We’re in a bar. It’s seventies night. There’s free food. Could this be any better? My partners in crime for this evening, Alison and Kate, not usually big drinkers, are getting stuck in, and we’re all on our second or third cocktail. There’s a cute guy at the bar, and Alison nudges me. Go on! I shake my head, laughing. I may be a bit merry, but there’s no way I’m chatting up a random. It’s just not me. This music, on the other hand – now *that* is right up my street. I pass a note to the DJ, asking for You to Me are Everything. He squints at the piece of paper – I’m not sure if he’s having problems with my Italian, or with my writing, but just as I’m about to get up and help him along, his brow clears. He rattles away on his computer keyboard, then turns the screen towards me with a questioning eyebrow raise. This one? I grin and give him a thumbs up. He nods and pulls the laptop back round, frowning as he concentrates on cueing it to the track that’s playing at the moment. I’m jigging with excitement. As soon as the opening chords start I leap to my feet, dragging the others up to dance as well. I’ve loved this song since I was in the womb, I think. Certainly it’s from the long, hot summer of ’76, when my mum was pregnant with me. She wasn’t into disco, but something of it must have got through despite her best efforts, as I can never resist it.
The song finishes and I head to the bar for another round of drinks. The Italians in the room are line dancing and Alison and Kate join them. When I reach the bar, Alison catches my eye and has another go at getting me to chat up the cute guy, by dint of some very obvious sign language. I’m pretty sure by now that he’s with the barmaid, so I pull ‘no bloody chance’ faces at her across the room. There’s an amused prego from behind me and I turn round mid-gurn to see said barmaid grinning at me, clearly totally aware of what’s just been occurring. I turn bright red, grab the drinks which she’s just put down in front of me and make a run for it before I lose any more dignity.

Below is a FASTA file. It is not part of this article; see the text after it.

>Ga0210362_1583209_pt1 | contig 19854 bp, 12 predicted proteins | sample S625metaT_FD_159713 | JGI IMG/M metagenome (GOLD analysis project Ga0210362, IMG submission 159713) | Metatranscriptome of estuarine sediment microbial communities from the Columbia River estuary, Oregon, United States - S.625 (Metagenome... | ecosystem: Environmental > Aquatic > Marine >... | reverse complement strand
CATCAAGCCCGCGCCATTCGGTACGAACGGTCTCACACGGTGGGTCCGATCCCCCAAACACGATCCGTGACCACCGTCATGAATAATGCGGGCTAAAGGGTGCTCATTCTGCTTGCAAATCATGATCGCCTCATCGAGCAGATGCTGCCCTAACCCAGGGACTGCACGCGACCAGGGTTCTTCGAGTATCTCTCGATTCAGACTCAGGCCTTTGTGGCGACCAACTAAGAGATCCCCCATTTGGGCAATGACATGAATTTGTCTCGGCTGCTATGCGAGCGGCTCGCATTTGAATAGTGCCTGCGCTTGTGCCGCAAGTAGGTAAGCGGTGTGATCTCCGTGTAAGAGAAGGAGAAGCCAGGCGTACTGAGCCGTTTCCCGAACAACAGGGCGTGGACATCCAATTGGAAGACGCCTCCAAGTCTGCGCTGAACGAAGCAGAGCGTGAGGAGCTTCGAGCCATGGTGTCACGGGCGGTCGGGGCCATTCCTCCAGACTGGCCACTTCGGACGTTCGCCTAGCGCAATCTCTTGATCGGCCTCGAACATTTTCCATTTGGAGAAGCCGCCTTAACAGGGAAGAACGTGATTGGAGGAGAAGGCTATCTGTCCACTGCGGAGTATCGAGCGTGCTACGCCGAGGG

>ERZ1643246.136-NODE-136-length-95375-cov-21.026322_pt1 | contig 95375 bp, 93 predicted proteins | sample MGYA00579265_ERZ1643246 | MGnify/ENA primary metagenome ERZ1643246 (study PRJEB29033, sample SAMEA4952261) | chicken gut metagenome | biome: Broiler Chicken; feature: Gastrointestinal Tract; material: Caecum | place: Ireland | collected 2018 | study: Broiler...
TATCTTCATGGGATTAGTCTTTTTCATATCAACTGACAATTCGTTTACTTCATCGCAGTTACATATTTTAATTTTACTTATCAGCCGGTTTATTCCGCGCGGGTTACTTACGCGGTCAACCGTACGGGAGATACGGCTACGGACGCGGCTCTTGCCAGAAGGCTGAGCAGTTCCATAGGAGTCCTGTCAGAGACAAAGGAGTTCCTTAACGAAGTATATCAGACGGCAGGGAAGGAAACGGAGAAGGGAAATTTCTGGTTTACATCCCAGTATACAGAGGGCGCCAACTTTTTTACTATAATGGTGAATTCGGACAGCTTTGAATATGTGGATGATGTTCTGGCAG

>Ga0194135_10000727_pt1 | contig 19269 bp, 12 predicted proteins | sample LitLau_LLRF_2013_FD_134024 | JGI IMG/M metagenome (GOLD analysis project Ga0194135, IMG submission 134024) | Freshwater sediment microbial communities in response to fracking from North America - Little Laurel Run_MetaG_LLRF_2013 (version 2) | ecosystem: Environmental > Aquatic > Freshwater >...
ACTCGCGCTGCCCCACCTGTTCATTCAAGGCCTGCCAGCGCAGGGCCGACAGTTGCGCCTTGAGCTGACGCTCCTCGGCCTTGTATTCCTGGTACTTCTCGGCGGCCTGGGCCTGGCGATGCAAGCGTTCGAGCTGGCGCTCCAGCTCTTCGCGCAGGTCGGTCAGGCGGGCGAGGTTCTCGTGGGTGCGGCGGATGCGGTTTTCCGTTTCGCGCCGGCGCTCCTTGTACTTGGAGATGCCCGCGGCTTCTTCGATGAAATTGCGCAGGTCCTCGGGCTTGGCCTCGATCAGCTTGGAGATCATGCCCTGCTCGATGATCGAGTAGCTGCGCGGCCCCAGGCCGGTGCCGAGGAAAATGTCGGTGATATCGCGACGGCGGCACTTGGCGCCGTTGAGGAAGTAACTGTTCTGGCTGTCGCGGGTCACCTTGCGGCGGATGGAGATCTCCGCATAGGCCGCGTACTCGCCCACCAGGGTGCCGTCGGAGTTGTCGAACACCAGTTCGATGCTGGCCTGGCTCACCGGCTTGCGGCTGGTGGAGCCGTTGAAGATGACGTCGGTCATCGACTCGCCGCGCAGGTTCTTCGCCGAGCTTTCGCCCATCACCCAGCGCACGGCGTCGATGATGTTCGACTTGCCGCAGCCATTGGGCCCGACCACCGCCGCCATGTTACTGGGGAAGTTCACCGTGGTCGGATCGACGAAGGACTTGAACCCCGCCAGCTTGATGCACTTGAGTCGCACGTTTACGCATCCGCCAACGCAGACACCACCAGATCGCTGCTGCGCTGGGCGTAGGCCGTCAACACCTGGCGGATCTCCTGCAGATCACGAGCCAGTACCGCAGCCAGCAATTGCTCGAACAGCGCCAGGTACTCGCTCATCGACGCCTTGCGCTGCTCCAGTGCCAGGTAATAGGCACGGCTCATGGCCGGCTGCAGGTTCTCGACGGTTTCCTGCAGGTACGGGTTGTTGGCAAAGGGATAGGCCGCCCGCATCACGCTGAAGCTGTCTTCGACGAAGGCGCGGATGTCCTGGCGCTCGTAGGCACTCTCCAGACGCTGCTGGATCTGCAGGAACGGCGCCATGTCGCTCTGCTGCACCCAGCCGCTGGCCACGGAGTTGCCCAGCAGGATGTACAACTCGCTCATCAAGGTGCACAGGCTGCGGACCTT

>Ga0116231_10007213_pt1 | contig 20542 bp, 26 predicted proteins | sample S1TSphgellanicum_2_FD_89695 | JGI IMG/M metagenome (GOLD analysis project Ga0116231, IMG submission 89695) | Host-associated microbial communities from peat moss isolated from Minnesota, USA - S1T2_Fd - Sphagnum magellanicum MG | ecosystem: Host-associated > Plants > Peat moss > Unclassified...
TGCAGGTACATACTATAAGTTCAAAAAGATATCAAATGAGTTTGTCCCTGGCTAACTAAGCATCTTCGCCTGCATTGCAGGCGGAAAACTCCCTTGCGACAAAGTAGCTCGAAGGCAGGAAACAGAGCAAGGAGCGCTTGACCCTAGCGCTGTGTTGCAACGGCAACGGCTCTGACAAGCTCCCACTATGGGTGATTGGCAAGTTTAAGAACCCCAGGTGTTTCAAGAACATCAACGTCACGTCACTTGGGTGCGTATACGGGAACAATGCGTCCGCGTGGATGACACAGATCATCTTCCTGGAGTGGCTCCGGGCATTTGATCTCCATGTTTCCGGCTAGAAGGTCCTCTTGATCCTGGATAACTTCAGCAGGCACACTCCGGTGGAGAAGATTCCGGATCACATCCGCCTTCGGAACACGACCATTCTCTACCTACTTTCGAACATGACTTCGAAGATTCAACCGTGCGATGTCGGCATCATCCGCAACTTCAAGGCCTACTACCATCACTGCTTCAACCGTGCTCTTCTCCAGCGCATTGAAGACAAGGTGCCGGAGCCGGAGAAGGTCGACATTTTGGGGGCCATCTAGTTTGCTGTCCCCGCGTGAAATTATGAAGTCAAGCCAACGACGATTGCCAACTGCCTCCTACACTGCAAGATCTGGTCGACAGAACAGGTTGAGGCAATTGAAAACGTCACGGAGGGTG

The opening piano glissando from I Will Survive shimmers across the room. I’m not usually a fan, but for some reason it just *gets* me this evening. I abandon our drinks and tear across to the dancefloor. Instead of heading down the steps which lead to it, however, I strike a pose at the top of them. In my head, I’m dressed in a silver, sequinned fishtail gown and platform heels, with cornrows in my hair and a skinny microphone in my hand. I sing for all I’m worth, the way that I used to when I performed for a living. The way that I never get to do any more. Alison and Kate are shrieking encouragement, and from out of nowhere comes a full Pan’s People-style dance routine, as I belt the song for all I’m worth. By the time it comes to an end I’m covered in sweat and breathless with excitement. Even if it is for one night only, it’s good to be back.
Image by rogilde, Roberto la Forgia (Creative Commons)
This post is a response to the Scintilla Project’s day 5 prompt: Show a part of your nature that you feel you’ve lost. Can you get it back? Would it be worth it?